Wholly owned companies drive a further fragmentation of the NHS and ignore the strategic drive towards partnership and cooperation across systems, opines Karin Smyth
With workforce and money still the key challenges facing the NHS, anything seen to help address these issues receives a broad welcome. Finding new avenues that ostensibly maximise value for taxpayers’ money, improve efficiency and reduce waste are the watchword, alongside training, inspiring and retaining a well balanced workforce.
It is through this prism that we should view the sudden outbreak of around 30 trusts using wholly owned companies – and judge their merits. The off-the-peg justification will be familiar to anyone with a cursory interest in NHS efficiency savings, namely improvements in “back office” services, especially in estates and facilities management.
There is, of course, another benefit – the fact that these changes also bring huge tax benefits to the trust. It stretches credulity that 30 trusts all decided to improve these services at more or less the same time for any other reason. It smacks of collusion.
The list of “benefits” claimed by trusts correlate to a loss of benefits for the workforce, as staff in these companies are not employed on NHS terms and conditions. Worse, these changes drive a further fragmentation of the NHS, and blithely ignore the supposed strategic drive towards partnership and cooperation across systems.
Cooperation v/s competition
Where collaboration should be growing, we instead see each trust is going its own way. If there is cooperation, how can there be competition on different terms and conditions for staff, especially the lower paid staff in a city of high employment?
After being approached by Unsion, I urged North Bristol Trust Board not to risk fracturing our own, sometimes fragile, health economy. They listened, and rejected the wholly owned company approach. Other trusts are not listening, which is cause for real alarm.
NHS Improvement – whose permission appears to have been given for these changes – should not be encouraging the recreation of a two tier workforce, especially at a time of such overwhelming concern about the availability of a skilled and available health and social care workforce
Opposition has been patchy, despite proposals often being met with a robust response locally from trade unions. Ministers and even the usually reliable NHS Providers are defending this development, claiming that it brings greater funding into the trusts; that staff actually welcome the “flexibilities” around terms and conditions; and that better services will result.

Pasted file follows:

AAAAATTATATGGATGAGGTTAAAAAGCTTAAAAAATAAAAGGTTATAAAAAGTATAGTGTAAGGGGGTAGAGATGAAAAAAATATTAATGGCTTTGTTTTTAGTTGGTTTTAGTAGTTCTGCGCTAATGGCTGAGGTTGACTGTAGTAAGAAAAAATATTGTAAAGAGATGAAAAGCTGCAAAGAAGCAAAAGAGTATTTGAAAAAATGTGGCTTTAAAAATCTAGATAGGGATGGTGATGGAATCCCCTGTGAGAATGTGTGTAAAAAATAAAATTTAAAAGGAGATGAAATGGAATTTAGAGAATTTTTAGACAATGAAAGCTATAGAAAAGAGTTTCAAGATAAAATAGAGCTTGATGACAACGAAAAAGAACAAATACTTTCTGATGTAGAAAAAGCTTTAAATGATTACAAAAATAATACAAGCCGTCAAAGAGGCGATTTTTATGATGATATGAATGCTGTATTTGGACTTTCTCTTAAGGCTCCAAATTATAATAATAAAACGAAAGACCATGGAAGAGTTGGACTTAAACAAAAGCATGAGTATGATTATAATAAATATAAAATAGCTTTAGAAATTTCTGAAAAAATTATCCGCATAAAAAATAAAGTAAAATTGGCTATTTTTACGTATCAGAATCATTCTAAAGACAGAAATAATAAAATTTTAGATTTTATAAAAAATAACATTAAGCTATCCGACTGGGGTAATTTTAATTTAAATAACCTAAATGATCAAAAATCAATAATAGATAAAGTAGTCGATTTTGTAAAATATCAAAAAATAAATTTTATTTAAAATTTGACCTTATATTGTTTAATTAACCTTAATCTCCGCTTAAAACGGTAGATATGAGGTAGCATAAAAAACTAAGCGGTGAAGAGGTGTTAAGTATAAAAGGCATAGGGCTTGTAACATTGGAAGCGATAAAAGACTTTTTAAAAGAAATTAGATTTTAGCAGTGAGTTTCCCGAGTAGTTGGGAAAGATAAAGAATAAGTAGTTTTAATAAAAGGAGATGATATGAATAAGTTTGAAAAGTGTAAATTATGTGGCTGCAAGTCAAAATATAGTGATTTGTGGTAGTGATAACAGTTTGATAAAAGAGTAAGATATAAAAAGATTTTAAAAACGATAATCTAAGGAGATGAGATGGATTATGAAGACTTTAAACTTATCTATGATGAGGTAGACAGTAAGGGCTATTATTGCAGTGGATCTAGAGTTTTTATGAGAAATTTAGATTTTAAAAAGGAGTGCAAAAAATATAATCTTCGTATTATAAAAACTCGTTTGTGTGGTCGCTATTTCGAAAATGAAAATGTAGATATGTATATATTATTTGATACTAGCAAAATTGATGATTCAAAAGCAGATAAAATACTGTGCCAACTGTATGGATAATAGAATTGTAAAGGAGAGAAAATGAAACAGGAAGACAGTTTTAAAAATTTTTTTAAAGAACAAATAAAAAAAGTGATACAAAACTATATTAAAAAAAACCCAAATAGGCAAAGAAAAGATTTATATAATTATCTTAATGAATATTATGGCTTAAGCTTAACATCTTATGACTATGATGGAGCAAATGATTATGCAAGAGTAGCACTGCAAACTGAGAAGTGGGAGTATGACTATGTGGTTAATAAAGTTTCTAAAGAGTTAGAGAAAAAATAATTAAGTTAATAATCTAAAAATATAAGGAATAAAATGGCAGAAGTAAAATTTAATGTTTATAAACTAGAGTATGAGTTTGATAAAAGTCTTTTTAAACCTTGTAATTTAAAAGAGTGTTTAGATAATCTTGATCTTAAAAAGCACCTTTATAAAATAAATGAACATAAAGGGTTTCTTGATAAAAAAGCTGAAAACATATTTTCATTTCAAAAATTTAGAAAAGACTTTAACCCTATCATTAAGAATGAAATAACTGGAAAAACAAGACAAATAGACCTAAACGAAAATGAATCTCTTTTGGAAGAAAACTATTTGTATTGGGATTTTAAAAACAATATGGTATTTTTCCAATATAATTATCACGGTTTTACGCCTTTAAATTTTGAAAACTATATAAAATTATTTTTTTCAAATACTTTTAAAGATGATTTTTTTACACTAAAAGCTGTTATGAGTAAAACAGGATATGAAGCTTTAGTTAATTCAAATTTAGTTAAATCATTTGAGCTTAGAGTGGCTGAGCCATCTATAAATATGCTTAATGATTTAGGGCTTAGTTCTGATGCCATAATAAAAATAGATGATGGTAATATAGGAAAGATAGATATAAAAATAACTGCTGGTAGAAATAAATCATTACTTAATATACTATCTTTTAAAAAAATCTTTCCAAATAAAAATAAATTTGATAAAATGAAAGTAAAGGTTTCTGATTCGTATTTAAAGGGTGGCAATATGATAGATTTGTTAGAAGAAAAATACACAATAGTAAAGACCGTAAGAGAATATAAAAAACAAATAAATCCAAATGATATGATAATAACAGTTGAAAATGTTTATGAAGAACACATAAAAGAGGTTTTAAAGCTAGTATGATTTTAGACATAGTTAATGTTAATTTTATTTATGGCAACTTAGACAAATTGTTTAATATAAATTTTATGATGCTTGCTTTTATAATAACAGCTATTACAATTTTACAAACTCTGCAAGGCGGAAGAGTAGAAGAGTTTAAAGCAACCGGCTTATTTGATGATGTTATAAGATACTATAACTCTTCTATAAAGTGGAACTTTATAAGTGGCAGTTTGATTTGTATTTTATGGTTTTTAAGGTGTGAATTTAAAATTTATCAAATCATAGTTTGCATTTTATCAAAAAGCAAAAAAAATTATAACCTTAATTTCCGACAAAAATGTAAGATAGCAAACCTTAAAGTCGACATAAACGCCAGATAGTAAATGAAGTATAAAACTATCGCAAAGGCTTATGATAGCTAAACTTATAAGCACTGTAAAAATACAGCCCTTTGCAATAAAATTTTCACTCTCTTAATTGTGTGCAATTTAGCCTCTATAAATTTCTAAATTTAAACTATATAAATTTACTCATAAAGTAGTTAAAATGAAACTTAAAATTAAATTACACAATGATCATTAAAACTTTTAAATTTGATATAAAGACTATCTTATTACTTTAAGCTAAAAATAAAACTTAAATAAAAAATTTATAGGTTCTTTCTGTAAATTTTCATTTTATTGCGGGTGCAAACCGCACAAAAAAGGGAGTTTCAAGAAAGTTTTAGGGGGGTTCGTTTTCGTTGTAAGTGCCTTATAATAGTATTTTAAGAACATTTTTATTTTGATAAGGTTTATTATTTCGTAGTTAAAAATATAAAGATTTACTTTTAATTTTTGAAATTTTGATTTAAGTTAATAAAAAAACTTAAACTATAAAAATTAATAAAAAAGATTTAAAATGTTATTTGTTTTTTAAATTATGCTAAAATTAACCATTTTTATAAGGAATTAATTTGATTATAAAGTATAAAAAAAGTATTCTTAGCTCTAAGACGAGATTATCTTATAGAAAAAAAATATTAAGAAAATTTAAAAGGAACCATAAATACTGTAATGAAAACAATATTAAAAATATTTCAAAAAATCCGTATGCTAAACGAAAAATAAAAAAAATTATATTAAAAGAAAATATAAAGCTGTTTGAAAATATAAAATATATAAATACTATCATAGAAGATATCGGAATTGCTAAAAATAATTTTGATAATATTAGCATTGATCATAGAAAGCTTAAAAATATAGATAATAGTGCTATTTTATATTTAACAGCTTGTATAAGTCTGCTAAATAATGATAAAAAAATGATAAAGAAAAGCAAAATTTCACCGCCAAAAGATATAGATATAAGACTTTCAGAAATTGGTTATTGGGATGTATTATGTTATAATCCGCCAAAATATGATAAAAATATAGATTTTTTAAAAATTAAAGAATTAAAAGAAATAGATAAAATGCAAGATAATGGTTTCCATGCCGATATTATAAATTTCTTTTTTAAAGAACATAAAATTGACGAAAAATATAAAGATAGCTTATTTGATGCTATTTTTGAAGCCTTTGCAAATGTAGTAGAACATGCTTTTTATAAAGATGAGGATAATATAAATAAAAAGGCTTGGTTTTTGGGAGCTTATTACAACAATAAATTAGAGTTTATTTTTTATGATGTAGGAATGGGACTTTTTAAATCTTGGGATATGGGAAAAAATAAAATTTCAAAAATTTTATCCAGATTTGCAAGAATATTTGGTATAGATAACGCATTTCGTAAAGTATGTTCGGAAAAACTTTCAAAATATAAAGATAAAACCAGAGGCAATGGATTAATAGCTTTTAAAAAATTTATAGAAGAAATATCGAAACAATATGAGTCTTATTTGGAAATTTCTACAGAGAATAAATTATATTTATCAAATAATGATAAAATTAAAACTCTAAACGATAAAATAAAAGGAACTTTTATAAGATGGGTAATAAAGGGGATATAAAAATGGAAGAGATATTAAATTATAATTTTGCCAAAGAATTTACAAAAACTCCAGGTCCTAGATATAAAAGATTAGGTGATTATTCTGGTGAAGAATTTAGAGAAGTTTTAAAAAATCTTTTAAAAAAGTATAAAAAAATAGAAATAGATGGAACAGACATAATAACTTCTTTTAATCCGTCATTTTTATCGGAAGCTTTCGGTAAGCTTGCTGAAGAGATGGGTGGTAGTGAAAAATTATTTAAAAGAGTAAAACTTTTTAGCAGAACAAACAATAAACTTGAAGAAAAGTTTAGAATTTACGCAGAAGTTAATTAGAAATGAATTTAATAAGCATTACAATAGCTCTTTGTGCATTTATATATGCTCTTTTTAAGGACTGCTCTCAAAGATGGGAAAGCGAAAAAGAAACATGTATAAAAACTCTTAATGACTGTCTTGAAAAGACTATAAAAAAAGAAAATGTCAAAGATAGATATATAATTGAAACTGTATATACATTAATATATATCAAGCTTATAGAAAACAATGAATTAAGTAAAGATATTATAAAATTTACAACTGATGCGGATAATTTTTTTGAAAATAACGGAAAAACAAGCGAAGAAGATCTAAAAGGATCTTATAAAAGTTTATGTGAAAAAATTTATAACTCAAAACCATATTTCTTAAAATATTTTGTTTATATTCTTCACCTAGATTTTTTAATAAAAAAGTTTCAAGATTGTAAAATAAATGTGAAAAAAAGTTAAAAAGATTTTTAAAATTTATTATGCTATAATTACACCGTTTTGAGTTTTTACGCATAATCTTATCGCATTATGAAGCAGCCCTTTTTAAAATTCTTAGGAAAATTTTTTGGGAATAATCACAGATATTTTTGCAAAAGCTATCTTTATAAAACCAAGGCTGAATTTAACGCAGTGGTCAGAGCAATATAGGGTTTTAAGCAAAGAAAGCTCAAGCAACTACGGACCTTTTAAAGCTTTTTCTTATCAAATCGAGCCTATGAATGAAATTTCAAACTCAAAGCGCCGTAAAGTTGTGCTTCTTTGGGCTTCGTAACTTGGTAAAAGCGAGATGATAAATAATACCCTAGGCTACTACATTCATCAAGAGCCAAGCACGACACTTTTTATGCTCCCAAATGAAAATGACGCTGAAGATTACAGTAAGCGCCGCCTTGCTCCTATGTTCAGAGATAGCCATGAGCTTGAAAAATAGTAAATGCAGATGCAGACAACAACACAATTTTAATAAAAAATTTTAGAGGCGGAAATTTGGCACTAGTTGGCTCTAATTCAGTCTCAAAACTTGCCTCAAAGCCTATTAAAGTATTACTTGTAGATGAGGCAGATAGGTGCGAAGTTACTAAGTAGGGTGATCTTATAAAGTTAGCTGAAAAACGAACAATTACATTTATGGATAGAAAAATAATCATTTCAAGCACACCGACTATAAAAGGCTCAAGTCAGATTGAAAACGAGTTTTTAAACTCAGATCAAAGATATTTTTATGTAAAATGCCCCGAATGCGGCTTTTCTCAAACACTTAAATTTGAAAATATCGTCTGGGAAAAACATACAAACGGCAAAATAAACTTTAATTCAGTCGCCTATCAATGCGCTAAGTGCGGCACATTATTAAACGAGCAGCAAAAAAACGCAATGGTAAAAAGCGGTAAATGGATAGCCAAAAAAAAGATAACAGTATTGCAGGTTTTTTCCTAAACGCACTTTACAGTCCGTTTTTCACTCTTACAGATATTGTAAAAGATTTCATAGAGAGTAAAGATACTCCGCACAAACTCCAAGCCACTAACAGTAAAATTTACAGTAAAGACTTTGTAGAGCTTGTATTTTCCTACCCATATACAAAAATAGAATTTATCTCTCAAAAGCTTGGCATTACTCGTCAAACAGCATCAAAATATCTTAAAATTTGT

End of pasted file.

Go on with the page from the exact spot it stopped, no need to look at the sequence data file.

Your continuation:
They perpetuate the myth, and repeat the lie, that this is about service efficiencies, when the truth is clear as day – it’s the tax efficiencies that trusts are looking for.
And this truth is also highlighted by the trust’s conduct. If these changes were driven by service improvement and the appetite of staff, boards would have identified the need for improvement in these services and spoken to their staff about it. Yet, in almost every case, the changes have been progressed in secret, with no staff engagement or consultation and with no documents being made public.
Worse still, we are now in an uncontrollable hiving off of NHS assets to these new companies, with no discernible safeguards to prevent these assets, or indeed the whole company, being sold off to anyone else. These companies are one step away from moving outside the NHS to any provider. No assurances have been forthcoming as to how this could be stopped.
A decent first step to remedying this shambles would be an immediate closure of the loophole that allows the tax benefits. The government, as well as sorting out the money, needs to give greater clarity on its position, and answer the raft of questions around governance, future sale and staffing.
Meanwhile, NHS Improvement – whose permission appears to have been given for these changes – should not be encouraging the recreation of a two tier workforce, especially at a time of such overwhelming concern about the availability of a skilled and available health and social care workforce. With Brexit looming, this is ever more important.